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Saskatchewan province considering smart cards to restrain gambling

Gamblers in the Saskatchewan province in Canada may have to swipe a personalised card before they can play a video lottery terminal at land locations in the future, reports CBC News.

The province's minister in charge of liquor and gaming is considering the use of smart-card technology to limit VLT play as a measure to combat problem gambling, the broadcaster notes.

Minister Dan D'Autremont told CBC News that the provincial government was interested in the technology following the pioneering results in the Nova Scotia province, which has been trialling the idea and is currently assessing the results.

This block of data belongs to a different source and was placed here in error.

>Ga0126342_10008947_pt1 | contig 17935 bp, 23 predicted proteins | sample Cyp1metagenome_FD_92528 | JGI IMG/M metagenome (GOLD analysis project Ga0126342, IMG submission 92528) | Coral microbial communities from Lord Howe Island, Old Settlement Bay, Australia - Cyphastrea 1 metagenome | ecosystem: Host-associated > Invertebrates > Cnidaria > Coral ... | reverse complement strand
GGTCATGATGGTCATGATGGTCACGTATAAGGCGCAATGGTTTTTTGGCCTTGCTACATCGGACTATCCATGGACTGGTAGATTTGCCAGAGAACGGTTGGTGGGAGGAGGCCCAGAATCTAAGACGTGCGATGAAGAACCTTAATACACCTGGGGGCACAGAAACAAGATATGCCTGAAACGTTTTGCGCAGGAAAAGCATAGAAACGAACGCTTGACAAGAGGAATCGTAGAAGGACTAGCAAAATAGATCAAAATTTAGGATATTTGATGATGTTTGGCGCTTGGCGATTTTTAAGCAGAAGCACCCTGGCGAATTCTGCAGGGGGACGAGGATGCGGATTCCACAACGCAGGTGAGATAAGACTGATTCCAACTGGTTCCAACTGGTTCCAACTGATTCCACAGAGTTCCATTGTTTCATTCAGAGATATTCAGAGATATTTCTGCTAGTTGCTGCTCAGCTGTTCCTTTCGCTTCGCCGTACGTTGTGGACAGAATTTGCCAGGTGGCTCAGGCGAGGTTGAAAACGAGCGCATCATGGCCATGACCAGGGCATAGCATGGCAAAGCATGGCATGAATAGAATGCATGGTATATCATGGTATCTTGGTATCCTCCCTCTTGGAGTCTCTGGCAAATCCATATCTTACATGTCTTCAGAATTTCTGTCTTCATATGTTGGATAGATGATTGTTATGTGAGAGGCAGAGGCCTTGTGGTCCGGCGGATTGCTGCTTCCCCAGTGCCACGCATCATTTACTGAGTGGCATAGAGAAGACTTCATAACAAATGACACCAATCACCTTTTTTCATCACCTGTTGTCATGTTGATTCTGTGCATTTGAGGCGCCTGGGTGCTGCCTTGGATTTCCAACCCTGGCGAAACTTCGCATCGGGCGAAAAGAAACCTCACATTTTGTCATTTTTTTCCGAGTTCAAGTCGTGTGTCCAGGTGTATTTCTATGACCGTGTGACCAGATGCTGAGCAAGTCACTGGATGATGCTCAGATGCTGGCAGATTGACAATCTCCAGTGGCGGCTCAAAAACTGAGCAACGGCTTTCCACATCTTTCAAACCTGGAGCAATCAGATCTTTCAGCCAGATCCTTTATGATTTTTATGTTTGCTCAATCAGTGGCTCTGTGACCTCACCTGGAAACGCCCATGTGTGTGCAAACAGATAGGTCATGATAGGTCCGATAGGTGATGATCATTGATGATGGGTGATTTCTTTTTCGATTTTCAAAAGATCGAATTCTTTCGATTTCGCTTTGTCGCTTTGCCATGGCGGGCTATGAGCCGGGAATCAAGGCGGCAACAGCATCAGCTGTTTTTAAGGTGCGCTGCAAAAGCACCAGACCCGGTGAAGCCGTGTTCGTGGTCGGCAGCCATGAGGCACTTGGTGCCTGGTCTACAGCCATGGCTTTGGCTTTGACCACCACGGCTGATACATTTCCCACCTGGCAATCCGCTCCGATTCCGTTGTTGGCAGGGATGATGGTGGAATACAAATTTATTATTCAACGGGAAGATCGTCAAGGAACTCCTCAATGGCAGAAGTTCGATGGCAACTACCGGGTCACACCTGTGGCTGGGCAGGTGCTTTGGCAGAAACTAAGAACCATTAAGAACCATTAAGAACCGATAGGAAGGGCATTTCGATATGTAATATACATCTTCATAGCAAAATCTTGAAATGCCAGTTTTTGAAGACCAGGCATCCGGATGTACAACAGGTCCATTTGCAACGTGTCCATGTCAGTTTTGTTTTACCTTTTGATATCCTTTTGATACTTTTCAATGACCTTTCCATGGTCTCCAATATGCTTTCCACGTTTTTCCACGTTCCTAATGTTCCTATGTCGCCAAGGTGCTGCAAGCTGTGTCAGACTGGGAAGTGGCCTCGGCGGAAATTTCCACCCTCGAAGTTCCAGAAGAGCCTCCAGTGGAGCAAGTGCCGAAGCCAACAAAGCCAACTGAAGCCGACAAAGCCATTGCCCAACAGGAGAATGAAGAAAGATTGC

The smart cards can be encoded to allow a VLT to function only within defined parameters, D'Autremont explained. Gamblers can set a betting or loss limit or allow play only at certain times.

"You would say, 'I can only play on Friday nights between nine and midnight,' " D'Autremont told CBC News. "Or, 'I'm only allowed to play 20 hours a week.' Whatever your personal preferences were."

The minister is awaiting the assessment of the Nova Scotia government before taking the project any further. Deidre Paluck, a representative from the Saskatchewan Responsible Gaming Association, says VLT operators have an open mind about the smart-card approach.

"If it proves to be of benefit, then it would be something obviously that the association would support," Paluck told CBC News. However, she added the members would want to see more research before any such devices are introduced.

Source: InfoPowa News

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